All the how-to info — plus 22 recipes for steamed seafood, veggies, and something called spotted dick?
To steam or not to steam? That is the question. Steamed food often has an undeserved reputation for being mushy or bland. But when prepared correctly, steamed food can be tender, crisp, and super flavorful.
There are so many ways to cook veggies and proteins — so how do you know if steaming is right for you? That’s what we’re here to answer. Let’s dive in.
In the simplest terms, steaming is a fast, efficient, easy, and nutritious way to cook food.
- It preserves nutrients in food (and can even boost them).
- It keeps food moist (no more rubbery chicken, thanks).
- It preserves and enhances the food’s natural taste.
Steaming opens up a world of fresh and flavorful possibilities. That’s why many of the world’s great cuisines have put their own spins on it for thousands of years, serving up everything from crisp-yet-tender steamed artichokes to savory dumplings to flaky, herb-infused fish.
Unlike pan frying and baking, which brown the outside of the food as it cooks (the tasty phenomenon known as the Maillard reaction), steaming results in food that’s soft and tender, with just a slight bite.
If you haven’t already discovered steaming, it’s time to get your steam on! It’s a surprisingly delicious way to prepare seafood, greens, and an endless array of other tasty stuff (read on for deets).
To get you started, we’ve put together a beginner’s guide to steaming: how to do it, what equipment you need, and more. We’ve also gathered 22 recipes for everything from seafood and savory dumplings to breakfasts, snacks, veggies, and even desserts. (Desserts? Yeah! Delicate cakes, puddings, and yes, spotted dick.)
It’s as easy as boiling water — literally. Boiling water releases steam.
The food doesn’t come in direct contact with the boiling water but instead cooks in the steam it gives off. The food is suspended over the water in a basket, container, plate, or wrap, which allows it to cook in the hot steam. Covering the pot keeps the steam concentrated inside.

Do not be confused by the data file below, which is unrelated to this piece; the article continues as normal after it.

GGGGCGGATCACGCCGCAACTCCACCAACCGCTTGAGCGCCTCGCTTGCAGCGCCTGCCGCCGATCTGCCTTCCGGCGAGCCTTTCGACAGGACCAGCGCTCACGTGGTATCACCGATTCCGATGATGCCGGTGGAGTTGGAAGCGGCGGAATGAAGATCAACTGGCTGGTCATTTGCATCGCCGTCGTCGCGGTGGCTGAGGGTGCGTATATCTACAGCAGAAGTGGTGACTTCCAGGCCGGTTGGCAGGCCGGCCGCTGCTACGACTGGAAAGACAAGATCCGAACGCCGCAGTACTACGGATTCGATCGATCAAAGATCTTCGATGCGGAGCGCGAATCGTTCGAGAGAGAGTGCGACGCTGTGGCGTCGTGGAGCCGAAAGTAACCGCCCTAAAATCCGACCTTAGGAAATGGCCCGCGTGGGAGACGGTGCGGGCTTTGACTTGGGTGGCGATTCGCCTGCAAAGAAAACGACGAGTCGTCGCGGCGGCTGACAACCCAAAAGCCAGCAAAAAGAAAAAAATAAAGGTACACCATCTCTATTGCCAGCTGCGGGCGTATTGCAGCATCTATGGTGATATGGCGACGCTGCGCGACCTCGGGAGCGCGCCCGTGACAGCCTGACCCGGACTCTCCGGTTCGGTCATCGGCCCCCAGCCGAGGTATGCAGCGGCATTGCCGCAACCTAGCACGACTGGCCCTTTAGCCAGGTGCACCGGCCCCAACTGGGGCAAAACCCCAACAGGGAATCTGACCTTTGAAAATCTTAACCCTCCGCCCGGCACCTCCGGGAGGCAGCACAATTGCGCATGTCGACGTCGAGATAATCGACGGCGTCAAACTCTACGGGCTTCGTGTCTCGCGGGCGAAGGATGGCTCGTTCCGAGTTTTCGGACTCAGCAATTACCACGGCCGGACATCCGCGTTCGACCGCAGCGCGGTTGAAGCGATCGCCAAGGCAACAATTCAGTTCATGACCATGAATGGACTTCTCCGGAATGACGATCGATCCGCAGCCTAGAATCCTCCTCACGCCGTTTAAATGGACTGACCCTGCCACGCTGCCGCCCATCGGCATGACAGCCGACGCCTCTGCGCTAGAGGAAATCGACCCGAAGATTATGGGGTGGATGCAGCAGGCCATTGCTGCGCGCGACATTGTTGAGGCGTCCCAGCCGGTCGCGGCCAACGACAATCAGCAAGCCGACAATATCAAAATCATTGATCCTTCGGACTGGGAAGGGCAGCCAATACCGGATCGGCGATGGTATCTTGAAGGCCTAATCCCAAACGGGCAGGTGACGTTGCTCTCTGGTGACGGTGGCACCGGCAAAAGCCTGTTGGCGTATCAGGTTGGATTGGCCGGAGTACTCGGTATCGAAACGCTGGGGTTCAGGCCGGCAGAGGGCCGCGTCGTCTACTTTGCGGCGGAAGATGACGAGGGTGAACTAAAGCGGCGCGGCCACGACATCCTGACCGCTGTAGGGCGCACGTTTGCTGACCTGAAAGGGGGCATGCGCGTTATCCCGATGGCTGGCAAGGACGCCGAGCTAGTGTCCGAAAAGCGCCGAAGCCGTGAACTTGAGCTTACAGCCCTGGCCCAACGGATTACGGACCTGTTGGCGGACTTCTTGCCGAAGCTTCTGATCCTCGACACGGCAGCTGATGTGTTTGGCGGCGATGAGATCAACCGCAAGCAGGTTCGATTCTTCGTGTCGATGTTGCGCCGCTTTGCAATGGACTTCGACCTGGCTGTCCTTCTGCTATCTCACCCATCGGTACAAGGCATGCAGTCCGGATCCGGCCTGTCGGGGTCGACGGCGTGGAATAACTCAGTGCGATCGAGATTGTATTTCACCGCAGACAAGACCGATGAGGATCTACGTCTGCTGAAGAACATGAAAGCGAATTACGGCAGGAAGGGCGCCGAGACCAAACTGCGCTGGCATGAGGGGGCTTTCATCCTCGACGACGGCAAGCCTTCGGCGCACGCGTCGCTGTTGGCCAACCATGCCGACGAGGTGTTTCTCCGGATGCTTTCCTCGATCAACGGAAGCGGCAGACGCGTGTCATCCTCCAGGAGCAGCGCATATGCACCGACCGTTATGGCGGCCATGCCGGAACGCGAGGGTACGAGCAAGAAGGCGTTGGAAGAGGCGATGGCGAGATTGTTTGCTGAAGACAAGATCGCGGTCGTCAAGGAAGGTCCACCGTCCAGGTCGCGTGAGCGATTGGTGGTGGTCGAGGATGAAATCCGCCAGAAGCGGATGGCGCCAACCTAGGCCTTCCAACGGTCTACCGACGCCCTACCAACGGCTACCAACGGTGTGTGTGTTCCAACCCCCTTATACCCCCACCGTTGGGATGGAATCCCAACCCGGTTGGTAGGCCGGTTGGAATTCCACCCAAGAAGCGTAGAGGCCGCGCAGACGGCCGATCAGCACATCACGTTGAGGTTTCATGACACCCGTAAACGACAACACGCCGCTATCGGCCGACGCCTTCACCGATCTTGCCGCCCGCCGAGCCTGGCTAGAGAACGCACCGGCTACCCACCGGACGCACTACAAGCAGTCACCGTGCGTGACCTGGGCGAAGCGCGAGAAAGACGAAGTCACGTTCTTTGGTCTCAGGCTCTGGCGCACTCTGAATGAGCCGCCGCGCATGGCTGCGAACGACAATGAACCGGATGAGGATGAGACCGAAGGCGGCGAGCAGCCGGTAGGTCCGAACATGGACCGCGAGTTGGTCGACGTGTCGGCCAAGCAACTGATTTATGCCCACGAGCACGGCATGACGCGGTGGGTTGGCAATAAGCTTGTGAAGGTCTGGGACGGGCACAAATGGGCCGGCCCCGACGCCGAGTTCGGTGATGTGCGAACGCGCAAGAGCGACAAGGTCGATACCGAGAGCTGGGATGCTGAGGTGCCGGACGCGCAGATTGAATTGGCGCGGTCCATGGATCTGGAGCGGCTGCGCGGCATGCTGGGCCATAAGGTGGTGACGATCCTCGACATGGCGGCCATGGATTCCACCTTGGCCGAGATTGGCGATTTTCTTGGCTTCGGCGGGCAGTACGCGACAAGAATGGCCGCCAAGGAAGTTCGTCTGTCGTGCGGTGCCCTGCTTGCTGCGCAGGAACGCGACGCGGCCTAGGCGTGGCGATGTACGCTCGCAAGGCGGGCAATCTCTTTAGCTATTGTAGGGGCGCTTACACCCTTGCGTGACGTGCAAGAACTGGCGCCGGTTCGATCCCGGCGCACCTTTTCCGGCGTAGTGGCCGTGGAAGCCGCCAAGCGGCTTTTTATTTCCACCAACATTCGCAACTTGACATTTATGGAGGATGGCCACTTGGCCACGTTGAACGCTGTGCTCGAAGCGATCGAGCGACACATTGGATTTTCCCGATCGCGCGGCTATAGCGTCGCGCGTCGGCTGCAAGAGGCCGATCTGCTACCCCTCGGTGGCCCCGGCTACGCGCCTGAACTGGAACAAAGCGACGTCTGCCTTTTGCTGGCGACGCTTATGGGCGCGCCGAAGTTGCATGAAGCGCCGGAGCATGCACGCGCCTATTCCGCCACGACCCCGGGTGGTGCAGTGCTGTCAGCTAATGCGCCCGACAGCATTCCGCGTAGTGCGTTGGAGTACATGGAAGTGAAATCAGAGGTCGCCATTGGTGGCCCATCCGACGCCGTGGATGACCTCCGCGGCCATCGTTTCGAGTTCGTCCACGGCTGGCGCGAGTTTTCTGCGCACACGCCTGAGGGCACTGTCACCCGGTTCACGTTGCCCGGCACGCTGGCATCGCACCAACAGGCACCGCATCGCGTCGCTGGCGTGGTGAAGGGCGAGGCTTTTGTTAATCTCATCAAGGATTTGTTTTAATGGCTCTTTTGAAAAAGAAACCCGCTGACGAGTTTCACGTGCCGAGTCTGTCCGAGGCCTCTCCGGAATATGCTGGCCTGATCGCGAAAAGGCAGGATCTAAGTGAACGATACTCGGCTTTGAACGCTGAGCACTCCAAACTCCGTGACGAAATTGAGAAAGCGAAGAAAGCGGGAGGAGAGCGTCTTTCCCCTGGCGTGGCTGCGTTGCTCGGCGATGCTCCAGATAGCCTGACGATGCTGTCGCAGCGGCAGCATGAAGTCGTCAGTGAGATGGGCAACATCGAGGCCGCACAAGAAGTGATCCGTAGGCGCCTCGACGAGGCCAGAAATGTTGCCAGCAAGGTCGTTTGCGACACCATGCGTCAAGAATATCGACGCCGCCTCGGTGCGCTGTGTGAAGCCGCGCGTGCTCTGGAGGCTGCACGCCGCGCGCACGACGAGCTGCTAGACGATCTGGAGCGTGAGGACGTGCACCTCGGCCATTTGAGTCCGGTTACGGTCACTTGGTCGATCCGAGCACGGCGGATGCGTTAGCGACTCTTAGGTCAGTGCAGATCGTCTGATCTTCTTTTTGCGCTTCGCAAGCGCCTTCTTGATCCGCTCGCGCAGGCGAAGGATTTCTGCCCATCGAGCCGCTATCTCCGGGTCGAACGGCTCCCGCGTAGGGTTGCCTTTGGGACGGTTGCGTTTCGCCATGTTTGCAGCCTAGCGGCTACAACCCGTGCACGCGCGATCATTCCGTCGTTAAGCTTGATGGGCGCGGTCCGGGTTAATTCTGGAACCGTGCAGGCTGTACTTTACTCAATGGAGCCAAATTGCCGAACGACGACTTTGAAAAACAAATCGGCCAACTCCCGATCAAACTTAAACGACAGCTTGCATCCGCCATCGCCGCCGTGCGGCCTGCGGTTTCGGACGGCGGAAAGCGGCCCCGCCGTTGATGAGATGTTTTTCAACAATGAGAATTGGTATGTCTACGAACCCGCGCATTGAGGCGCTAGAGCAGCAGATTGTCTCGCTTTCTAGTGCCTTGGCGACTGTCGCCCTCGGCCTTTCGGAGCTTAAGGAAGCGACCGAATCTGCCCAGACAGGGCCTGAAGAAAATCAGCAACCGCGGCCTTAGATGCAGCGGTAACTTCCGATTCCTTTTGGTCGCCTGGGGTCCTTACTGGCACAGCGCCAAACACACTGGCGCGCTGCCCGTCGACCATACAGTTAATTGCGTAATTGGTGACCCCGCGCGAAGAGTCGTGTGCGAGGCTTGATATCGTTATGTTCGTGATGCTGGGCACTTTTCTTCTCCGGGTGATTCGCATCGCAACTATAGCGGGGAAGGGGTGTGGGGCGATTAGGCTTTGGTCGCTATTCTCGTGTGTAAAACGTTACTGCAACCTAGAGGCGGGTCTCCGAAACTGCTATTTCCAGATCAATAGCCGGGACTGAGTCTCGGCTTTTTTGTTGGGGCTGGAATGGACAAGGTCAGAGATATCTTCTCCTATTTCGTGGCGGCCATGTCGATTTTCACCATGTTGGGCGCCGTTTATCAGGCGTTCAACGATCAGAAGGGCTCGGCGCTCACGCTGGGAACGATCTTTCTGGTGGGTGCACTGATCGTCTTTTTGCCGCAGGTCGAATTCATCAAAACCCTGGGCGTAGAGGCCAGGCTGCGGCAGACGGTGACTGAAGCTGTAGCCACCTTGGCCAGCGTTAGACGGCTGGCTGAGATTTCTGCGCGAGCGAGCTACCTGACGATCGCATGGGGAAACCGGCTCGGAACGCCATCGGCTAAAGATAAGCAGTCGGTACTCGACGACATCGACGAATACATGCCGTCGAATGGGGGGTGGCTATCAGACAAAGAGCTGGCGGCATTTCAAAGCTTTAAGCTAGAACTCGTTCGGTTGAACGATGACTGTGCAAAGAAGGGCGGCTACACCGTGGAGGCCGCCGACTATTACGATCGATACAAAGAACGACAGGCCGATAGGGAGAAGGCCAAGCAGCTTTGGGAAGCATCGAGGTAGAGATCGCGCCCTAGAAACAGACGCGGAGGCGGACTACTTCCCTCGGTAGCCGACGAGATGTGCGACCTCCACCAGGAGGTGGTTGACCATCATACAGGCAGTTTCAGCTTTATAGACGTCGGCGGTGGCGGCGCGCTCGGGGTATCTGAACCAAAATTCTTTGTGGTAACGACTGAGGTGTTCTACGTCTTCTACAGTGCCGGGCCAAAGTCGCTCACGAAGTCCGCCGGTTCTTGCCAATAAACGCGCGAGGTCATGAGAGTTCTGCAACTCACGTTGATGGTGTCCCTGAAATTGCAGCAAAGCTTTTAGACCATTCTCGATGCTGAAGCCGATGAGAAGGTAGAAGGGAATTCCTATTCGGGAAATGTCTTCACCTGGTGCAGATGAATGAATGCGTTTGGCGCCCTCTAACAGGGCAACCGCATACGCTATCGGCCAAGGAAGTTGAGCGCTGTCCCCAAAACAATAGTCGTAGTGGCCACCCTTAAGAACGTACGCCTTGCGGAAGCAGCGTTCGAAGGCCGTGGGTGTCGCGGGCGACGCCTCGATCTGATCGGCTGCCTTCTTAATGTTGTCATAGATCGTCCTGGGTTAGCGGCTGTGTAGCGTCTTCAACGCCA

Scientifically speaking, when steam hits food, it condenses on the surface, transferring heat. This quickly but gently brings the food’s surface to the boiling point (212°F/100°C) and cooks it.
Steaming helps food retain nutrients as it cooks, unlike boiling and poaching, which allow nutrients to leech out into the cooking liquid.
The nutritional benefits of steaming vary depending on your ingredients and steaming methods. (Pro tip: To maximize the retention of nutrients, steam no longer than 7.5 minutes.)
A 2011 study compared the effects of steaming frozen vegetables to the effects of boiling them. Steaming increased the phytochemicals in frozen carrots, spinach, and cauliflower. It also reduced the loss of carotenoids in spinach and increased the total antioxidant capacity (TAC) of carrots and spinach. In comparison, boiling the frozen vegetables made them lose phytochemicals and TAC.
Of course, like any other cooking method, steaming doesn’t inherently make a dish healthy — “healthy” means a lot of different things to different people, and there is still a lot of research to be done on the effects (beneficial or otherwise) antioxidants in food actually have on the body.
At the end of the day, if you like the way steamed foods taste, it’s a quick and convenient cooking method to have in your repertoire, and a great way to add more whole vegetables and foods to your diet. And if you’re looking to preserve or maximize certain nutrients in while cooking, in many cases, steaming is a helpful way to do so.
Baskets and inserts